Review: Songs Of Christmas/The Idea Of North With The Choir Of St James’

TION-325x151The Idea of North with the Choir of St James’

Saturday, December 6, 2014

The Choir of St James’ concluded their highly successful 2014 season this Saturday gone with Songs of Christmas, a melange of popular tunes and Christmas favourites featuring guest artists and world-renowned a capella superstars  the Idea of North.

 I’ve never heard a group who sing quite as effortlessly at the Idea of North. This is the second time I’ve sung with them, and again I was struck speechless by the consistency, fluidity and vibrant colour of their sound. As any choristers reading will know, one of the most challenging aspects of good singing is maintaining control over the sound you produce (anyone can belt out ugly, unrestrained high notes – I’m looking at you, X Factor). True musicianship is creating a sonorous blend when singing softly as well as forcefully, and the Idea of North have this down to a fine art.

We in the Choir of St James’ are no stranger to this dichotomy – for every brutally loud Howells or Leighton Amen, there’s a Byrd or Rheinberger Dona nobis pacem that requires that barely-there-control. Songs of Christmas leapt from the gates with an example of each, performed by the Choir alone; ‘Jingle Bells’, in a joyously raucous and romping arrangement by the mysterious KR, and ‘My Lord Has Come’, a poignant new carol from the pen of young English composer Will Todd.

The selections in TION’s first bracket ranged from Christmas stalwarts God Rest Ye Merry Gentlemen and Mary’s Boy Child to the Beatles’ In My Life, a varied set to be sure but always unified by the group’s trademark sound, which glows, pops and grooves in equal measures. Bass Andrew Piper’s inventive mix of bass and vocal percussion underpins this sound, with tenor Nick Begbie and alto Joy Hague’s syrupy voices filling out the middle while soprano Sally Cameron’s voice floats above like a zephyr – bell-like, seductive and never harsh. Their ensemble skills are second-to-none, with key changes and complex rhythmic patterns turning on a dime. Highlights included Joy Hague’s moving performance of In My Life, the festive and spot-on Christmas arrangements of Naomi Crellin (TION’s founding alto, currently on maternity leave), and ‘What’s in the Spam?’, a psalm chant which I do not recall ever having sung at St James’ (we’re pretty sure they were having a go at us).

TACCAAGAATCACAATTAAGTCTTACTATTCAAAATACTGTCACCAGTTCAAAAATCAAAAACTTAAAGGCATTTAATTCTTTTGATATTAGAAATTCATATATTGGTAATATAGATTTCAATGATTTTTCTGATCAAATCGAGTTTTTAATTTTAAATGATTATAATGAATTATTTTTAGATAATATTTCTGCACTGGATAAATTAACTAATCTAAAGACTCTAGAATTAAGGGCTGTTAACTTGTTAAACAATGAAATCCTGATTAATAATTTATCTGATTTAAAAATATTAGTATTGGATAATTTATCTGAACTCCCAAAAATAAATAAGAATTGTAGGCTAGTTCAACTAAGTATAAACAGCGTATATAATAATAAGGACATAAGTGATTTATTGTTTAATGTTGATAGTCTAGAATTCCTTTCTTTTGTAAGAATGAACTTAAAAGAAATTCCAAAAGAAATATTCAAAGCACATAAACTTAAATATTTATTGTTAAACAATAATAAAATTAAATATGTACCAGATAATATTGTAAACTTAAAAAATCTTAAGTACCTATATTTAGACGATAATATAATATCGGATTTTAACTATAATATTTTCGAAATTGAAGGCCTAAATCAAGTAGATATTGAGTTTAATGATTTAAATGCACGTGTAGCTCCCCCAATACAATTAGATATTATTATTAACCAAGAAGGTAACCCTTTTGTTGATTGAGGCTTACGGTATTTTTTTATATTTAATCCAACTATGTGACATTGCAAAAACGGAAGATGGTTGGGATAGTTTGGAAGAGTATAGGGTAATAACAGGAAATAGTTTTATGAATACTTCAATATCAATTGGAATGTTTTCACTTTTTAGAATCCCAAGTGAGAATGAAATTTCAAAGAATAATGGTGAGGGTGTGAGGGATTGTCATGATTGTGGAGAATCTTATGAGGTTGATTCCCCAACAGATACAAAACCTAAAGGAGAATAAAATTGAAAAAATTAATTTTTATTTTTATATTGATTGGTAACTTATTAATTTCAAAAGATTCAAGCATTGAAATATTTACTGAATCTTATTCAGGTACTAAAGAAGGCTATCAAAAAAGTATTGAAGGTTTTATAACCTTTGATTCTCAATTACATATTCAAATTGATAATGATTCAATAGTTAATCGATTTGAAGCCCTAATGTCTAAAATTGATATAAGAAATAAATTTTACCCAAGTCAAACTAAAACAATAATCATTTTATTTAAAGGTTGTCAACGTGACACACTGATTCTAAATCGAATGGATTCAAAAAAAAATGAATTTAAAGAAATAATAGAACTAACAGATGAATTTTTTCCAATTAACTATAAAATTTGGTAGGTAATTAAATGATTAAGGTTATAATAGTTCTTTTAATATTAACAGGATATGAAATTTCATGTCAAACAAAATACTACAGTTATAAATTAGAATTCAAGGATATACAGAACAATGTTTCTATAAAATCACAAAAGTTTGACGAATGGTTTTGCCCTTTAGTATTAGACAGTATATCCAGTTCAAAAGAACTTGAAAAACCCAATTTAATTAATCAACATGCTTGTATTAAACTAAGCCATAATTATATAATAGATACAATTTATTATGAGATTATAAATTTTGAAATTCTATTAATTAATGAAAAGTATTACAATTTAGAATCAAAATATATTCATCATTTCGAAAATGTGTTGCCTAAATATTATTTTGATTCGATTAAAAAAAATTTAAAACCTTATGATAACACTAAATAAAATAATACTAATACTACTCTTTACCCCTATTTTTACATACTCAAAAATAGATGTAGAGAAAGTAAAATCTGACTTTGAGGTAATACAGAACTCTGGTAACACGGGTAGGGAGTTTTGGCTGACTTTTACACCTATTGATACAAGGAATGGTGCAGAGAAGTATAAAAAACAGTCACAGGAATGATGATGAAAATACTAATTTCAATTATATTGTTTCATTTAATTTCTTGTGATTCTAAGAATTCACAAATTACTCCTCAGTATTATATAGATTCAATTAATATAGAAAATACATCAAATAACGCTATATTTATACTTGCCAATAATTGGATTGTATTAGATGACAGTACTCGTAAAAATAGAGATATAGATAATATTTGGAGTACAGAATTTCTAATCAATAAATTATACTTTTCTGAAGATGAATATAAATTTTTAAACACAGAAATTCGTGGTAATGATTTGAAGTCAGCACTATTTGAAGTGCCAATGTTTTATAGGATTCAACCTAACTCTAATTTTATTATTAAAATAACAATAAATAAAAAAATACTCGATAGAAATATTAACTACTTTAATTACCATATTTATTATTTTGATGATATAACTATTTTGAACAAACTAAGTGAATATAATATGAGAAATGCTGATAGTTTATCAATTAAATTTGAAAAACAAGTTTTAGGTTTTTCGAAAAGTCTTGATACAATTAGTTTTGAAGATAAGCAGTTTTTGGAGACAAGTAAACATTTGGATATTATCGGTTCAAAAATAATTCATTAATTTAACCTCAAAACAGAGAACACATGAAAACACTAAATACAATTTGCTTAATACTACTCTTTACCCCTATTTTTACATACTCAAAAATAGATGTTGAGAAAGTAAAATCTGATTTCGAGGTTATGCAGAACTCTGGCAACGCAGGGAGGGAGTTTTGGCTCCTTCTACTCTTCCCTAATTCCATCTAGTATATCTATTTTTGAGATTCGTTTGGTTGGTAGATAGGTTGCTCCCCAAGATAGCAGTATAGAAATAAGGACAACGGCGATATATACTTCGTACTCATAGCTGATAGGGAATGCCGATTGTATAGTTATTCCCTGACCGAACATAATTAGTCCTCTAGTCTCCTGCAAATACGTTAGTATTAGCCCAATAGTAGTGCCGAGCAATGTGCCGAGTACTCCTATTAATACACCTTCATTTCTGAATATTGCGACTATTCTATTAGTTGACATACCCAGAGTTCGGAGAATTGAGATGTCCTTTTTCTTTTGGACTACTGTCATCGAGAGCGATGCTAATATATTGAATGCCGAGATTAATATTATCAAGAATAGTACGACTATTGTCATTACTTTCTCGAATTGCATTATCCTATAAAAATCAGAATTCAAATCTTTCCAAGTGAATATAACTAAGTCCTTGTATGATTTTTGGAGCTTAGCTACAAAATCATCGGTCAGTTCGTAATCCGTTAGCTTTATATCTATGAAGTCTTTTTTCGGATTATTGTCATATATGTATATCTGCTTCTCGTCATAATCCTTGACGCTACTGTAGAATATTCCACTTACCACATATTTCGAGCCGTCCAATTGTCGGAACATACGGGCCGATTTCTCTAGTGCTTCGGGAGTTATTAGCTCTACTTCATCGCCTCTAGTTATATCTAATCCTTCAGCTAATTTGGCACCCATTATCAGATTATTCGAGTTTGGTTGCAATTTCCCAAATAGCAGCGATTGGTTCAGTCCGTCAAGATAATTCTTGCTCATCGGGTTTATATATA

The Choir returned after intermission with erstwhile St James tenor Joe Twist’s haunting arrangement of Silent Night, featuring the dulcet tones of soprano soloist Liza Lilli, and Philip Stopford’s  sweet, if slightly nauseating, A Christmas Blessing, which has since been given the epithet ‘I Can’t Believe It’s Not Rutter’ by certain parties who shall remain nameless. Memorable moments of TION’s second bracket included songs by Bette Midler,  Joni Mitchell, an immersive arrangement of The Christmas Song (Chestnuts Roasting), and a combined item with the Choir, the Australian favourite The Silver Bells are in the Sky. Credit must once again go to Naomi Crellin for the arrangement, which brought out the gentle pastoral and naturalistic elements of the carol.

It is always an absolute pleasure to share the stage with such consummate musicians, and I’m sure I speak for the rest of the Choir when I say that we enjoyed this festive capstone to 2014 just as much as the audience. We look forward to working with the Idea of North again in the future, hopefully to deliver concerts as full of pure musical joy and expression as this one.

Luke Iredale for SoundsLikeSydney© 

Luke iredale is a tenor with the Choir of St James’. He is also a clarinetist and writer, and earns a crust working in Arts Management with UNSW’s Music Performance Unit. He enjoys the music of Schubert, Howells, Dylan and Hetfield.

 

 
Posted on January 6, 2015 @ 0.45
 

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